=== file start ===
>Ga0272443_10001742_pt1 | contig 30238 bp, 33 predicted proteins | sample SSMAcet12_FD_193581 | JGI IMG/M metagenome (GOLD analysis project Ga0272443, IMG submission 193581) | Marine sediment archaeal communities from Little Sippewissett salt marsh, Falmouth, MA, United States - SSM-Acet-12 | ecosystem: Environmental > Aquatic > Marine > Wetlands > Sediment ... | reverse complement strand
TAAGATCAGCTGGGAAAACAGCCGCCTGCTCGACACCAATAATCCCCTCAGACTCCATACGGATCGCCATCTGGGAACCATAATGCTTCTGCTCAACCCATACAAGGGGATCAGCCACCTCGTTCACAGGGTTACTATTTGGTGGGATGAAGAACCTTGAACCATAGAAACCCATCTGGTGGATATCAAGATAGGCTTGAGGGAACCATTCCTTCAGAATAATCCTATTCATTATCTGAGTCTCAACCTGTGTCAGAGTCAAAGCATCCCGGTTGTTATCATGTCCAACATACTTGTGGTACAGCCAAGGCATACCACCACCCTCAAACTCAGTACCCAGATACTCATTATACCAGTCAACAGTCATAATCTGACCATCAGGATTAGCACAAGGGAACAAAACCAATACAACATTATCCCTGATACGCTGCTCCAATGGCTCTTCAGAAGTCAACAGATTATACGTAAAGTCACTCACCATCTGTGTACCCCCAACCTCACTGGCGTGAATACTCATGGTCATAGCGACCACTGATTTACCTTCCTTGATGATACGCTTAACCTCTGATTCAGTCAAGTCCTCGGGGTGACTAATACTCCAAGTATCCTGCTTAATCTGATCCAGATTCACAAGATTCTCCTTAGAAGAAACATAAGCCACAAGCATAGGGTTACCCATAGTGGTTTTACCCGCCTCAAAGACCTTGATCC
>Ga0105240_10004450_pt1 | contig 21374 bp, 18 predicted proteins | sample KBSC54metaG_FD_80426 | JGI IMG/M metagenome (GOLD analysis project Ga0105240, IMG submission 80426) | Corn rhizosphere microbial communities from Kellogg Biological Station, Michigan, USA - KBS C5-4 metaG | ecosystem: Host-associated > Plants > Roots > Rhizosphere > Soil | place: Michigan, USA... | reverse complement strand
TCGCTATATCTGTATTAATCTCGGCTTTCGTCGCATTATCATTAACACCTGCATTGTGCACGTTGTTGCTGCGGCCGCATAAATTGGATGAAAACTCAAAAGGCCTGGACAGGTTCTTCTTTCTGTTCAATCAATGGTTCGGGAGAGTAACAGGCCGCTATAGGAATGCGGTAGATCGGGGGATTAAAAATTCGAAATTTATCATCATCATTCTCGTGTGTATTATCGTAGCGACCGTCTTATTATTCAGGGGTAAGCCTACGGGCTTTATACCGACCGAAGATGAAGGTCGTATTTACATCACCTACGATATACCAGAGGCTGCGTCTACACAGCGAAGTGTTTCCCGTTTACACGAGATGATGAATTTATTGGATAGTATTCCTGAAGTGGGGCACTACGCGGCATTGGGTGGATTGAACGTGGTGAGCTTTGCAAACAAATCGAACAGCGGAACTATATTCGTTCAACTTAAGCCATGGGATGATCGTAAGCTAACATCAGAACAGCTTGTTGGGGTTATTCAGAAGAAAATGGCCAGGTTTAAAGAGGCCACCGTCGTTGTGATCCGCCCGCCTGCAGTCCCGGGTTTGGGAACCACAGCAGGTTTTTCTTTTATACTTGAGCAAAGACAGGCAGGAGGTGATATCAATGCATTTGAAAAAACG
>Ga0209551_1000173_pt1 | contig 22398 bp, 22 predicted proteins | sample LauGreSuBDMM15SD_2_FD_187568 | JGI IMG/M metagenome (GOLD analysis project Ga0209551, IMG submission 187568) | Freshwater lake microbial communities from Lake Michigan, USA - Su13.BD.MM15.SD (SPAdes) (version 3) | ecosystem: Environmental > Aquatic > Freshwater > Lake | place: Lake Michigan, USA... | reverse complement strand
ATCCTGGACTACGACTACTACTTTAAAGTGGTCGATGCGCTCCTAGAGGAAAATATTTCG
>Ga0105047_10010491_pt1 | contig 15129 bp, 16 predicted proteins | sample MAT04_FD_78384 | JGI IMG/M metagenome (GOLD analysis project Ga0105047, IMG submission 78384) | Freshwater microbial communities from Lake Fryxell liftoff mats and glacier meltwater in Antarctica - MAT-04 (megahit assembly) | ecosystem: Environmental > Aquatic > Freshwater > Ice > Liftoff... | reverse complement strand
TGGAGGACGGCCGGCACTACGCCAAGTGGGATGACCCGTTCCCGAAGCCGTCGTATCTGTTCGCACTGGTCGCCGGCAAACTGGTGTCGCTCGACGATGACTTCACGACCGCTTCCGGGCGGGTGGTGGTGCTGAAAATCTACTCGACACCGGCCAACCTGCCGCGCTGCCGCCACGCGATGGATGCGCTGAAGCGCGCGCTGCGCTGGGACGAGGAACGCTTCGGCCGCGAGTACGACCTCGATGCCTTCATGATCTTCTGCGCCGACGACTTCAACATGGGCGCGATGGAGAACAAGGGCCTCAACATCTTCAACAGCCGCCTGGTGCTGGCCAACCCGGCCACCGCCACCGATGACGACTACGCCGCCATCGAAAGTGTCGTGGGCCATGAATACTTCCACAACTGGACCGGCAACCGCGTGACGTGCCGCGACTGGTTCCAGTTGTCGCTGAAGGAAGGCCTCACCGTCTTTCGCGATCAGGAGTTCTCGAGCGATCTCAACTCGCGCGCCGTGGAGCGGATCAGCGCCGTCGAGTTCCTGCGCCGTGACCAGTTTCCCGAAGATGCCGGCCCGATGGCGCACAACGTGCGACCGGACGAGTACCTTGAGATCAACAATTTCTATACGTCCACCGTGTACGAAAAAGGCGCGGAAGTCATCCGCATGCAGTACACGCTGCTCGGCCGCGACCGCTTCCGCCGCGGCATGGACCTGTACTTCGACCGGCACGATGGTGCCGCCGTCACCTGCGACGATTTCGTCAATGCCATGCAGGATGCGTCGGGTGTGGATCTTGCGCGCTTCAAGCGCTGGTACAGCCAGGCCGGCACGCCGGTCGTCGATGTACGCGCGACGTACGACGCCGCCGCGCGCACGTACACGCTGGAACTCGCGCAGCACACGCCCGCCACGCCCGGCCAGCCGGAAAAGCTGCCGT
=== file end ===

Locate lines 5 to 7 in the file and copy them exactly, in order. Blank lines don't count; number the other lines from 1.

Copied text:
>Ga0209551_1000173_pt1 | contig 22398 bp, 22 predicted proteins | sample LauGreSuBDMM15SD_2_FD_187568 | JGI IMG/M metagenome (GOLD analysis project Ga0209551, IMG submission 187568) | Freshwater lake microbial communities from Lake Michigan, USA - Su13.BD.MM15.SD (SPAdes) (version 3) | ecosystem: Environmental > Aquatic > Freshwater > Lake | place: Lake Michigan, USA... | reverse complement strand
ATCCTGGACTACGACTACTACTTTAAAGTGGTCGATGCGCTCCTAGAGGAAAATATTTCG
>Ga0105047_10010491_pt1 | contig 15129 bp, 16 predicted proteins | sample MAT04_FD_78384 | JGI IMG/M metagenome (GOLD analysis project Ga0105047, IMG submission 78384) | Freshwater microbial communities from Lake Fryxell liftoff mats and glacier meltwater in Antarctica - MAT-04 (megahit assembly) | ecosystem: Environmental > Aquatic > Freshwater > Ice > Liftoff... | reverse complement strand